ContractsProf Blog

Editor: Myanna Dellinger
University of South Dakota School of Law

Thursday, September 29, 2005

News in Brief

Lil Jon has sued Hustler magazine owner Larry Flynt for $30 million, after the porn king used footage from one of the rapper’s concerts in a sex video without permission.  (

Ford Motor Co. says it’s going to cut costs and improve supplier relations by slashing the number of its suppliers and giving them larger, long-term contracts which give them more input in the design process.  (Associated Press)

The British father who spent nearly £200,000 in legal fees to get his son -- “the most ill-disciplined pupil ever to have darkened Marlborough College's celebrated classrooms” -- saw his money go for naught after an English judge ruled for the college on his breach of contract claim.  (The Times)

Faculty at Florida Atlantic University are saying that a dispute over pay for summer teaching is delaying implementation of promised pay raises, which the administration wants to tie to a global contract settlement.  (Miami Herald)

A spinoff company is suing Sandia National Laboratories for breach of contract and fraud, claiming that Sandia didn’t deliver on contractual promises to deliver technology.  (SmallTimes)

The Czech Republic’s Supreme Administrative Court has ruled that customers cannot move their phone numbers to a new cellular phone provider until their previous cell phone contract ends.  (Prague Daily Monitor)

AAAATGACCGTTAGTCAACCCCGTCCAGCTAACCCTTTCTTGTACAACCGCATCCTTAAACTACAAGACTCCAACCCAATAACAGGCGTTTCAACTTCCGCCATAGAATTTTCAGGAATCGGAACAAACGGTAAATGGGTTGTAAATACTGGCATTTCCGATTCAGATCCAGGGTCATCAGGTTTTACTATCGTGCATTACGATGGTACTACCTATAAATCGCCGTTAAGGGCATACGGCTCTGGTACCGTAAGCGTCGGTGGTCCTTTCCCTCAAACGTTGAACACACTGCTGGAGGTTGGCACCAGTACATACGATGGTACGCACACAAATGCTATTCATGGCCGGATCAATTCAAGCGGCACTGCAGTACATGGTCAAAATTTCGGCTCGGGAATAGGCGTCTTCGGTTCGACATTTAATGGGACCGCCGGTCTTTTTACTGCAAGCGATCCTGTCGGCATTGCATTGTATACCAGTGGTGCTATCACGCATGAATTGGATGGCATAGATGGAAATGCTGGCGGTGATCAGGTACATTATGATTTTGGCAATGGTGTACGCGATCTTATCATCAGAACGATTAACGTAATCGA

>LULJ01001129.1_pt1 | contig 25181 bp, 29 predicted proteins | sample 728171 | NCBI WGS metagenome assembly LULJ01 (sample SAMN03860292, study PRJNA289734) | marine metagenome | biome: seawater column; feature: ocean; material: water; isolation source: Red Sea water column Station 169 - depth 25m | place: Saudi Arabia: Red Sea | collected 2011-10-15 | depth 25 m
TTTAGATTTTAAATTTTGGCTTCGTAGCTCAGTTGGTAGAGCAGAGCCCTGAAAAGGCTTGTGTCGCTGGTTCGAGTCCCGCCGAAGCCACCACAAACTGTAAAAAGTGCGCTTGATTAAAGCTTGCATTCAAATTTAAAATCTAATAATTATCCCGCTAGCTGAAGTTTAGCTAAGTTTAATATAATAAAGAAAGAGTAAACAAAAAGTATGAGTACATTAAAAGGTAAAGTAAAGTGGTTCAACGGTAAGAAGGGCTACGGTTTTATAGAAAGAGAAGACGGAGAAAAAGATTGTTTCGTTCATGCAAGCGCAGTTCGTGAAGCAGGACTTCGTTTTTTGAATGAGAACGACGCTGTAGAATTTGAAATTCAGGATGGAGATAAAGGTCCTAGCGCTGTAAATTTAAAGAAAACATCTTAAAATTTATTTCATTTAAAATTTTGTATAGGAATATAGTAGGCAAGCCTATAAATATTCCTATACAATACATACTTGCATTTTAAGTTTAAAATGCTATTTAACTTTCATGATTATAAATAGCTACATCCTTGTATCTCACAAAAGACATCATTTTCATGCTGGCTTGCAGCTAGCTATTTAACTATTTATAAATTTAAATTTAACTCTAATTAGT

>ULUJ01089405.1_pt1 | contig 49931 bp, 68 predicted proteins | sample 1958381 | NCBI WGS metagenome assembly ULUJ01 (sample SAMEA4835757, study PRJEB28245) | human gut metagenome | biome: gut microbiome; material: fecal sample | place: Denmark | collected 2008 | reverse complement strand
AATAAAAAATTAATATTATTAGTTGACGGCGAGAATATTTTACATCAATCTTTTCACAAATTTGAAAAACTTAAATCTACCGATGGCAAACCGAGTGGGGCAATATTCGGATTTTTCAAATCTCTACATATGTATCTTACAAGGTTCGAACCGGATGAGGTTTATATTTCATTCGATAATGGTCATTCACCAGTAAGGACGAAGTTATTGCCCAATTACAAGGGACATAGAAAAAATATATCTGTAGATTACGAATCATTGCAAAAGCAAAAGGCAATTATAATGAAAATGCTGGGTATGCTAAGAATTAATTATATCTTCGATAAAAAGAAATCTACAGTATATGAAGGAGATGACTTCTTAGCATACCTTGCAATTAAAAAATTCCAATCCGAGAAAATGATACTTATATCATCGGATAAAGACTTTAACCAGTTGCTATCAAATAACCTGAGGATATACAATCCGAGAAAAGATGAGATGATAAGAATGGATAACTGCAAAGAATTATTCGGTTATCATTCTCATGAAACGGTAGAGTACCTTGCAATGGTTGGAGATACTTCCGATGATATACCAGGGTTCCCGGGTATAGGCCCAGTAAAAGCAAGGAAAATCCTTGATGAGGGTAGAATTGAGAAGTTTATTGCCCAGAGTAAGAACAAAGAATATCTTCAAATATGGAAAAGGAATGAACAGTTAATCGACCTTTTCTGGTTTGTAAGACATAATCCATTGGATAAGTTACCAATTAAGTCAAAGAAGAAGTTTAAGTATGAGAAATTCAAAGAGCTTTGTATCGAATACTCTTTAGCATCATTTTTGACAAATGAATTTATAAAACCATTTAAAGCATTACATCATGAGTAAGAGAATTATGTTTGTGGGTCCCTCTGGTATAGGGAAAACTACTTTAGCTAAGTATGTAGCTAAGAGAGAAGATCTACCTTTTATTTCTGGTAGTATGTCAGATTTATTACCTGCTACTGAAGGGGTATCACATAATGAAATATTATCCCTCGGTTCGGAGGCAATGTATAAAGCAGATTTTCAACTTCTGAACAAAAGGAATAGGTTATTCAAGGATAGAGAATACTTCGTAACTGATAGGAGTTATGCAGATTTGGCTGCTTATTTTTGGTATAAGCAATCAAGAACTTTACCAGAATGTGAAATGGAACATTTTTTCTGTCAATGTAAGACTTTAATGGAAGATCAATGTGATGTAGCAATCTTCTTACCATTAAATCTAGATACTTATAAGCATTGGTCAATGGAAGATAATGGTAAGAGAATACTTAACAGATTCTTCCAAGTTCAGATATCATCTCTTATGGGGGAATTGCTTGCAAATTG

Milwaukee Symphony Orchestra musicians have agreed to a new contract that cuts their minimum salaries from $56,000 to $53,000 a year.  (Milwaukee Journal Sentinel)

Meanwhile, the Pittsburgh Symphony, which pays its musicians a base of $101,000, is seeking to cut wages to a base of $93,000 (KDKA-TV)

Faculty from the University of the Philippines Law Center testified yesterday before a Philippine Senate Committee investigating a controversial $500 million rail contract with a Chinese company.  (ABS-CBN)

The Canadian Broadcasting Company, which has locked out its employees over a dispute about contract-worker hiring, says it’s willing to limit new contract hires to 90 a year, but the union says there are already far too many.  (Globe and Mail)

[Frank Snyder]

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